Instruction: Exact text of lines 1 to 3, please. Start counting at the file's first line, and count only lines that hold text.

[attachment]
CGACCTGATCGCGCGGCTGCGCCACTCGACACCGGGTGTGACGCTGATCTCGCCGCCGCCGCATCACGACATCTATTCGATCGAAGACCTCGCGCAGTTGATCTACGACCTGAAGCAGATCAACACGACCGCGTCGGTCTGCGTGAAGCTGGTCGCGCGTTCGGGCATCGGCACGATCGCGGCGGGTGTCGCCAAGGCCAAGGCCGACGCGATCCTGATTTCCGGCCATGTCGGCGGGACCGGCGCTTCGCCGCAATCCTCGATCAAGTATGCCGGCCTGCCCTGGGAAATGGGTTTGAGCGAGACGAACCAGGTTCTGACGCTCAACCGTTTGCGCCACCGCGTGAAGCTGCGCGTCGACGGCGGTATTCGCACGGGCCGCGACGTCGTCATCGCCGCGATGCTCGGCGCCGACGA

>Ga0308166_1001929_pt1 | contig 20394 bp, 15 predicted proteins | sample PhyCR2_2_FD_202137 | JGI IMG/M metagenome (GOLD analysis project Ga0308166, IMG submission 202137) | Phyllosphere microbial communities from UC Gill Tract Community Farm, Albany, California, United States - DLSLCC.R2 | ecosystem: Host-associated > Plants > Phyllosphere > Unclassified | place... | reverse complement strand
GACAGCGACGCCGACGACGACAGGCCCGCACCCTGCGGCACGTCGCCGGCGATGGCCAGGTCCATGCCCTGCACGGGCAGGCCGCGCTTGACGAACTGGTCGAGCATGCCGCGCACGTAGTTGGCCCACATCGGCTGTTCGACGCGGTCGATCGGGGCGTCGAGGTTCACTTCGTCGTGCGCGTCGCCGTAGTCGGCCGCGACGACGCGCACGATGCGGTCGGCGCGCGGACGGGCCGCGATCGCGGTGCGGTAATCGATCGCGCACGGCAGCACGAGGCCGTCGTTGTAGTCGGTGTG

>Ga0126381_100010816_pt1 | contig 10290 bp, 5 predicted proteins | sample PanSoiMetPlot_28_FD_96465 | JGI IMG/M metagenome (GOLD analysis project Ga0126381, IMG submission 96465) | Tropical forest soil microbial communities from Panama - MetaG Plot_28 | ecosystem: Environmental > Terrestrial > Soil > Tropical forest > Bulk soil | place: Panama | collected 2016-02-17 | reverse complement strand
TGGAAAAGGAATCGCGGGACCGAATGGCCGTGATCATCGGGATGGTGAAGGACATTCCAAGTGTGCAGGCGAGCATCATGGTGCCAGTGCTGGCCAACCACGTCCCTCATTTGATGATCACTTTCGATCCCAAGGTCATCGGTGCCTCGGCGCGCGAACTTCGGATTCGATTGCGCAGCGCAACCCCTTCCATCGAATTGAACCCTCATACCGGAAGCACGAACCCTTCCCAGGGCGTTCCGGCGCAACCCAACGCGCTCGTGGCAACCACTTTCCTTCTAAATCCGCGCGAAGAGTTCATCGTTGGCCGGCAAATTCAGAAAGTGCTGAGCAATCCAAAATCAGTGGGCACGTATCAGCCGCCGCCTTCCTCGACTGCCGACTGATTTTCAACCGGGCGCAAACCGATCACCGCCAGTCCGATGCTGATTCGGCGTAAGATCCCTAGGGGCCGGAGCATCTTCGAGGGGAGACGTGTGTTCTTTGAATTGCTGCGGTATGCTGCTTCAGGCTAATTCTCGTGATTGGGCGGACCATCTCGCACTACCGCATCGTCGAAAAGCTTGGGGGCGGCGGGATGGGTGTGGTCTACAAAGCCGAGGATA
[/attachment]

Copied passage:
CGACCTGATCGCGCGGCTGCGCCACTCGACACCGGGTGTGACGCTGATCTCGCCGCCGCCGCATCACGACATCTATTCGATCGAAGACCTCGCGCAGTTGATCTACGACCTGAAGCAGATCAACACGACCGCGTCGGTCTGCGTGAAGCTGGTCGCGCGTTCGGGCATCGGCACGATCGCGGCGGGTGTCGCCAAGGCCAAGGCCGACGCGATCCTGATTTCCGGCCATGTCGGCGGGACCGGCGCTTCGCCGCAATCCTCGATCAAGTATGCCGGCCTGCCCTGGGAAATGGGTTTGAGCGAGACGAACCAGGTTCTGACGCTCAACCGTTTGCGCCACCGCGTGAAGCTGCGCGTCGACGGCGGTATTCGCACGGGCCGCGACGTCGTCATCGCCGCGATGCTCGGCGCCGACGA

>Ga0308166_1001929_pt1 | contig 20394 bp, 15 predicted proteins | sample PhyCR2_2_FD_202137 | JGI IMG/M metagenome (GOLD analysis project Ga0308166, IMG submission 202137) | Phyllosphere microbial communities from UC Gill Tract Community Farm, Albany, California, United States - DLSLCC.R2 | ecosystem: Host-associated > Plants > Phyllosphere > Unclassified | place... | reverse complement strand
GACAGCGACGCCGACGACGACAGGCCCGCACCCTGCGGCACGTCGCCGGCGATGGCCAGGTCCATGCCCTGCACGGGCAGGCCGCGCTTGACGAACTGGTCGAGCATGCCGCGCACGTAGTTGGCCCACATCGGCTGTTCGACGCGGTCGATCGGGGCGTCGAGGTTCACTTCGTCGTGCGCGTCGCCGTAGTCGGCCGCGACGACGCGCACGATGCGGTCGGCGCGCGGACGGGCCGCGATCGCGGTGCGGTAATCGATCGCGCACGGCAGCACGAGGCCGTCGTTGTAGTCGGTGTG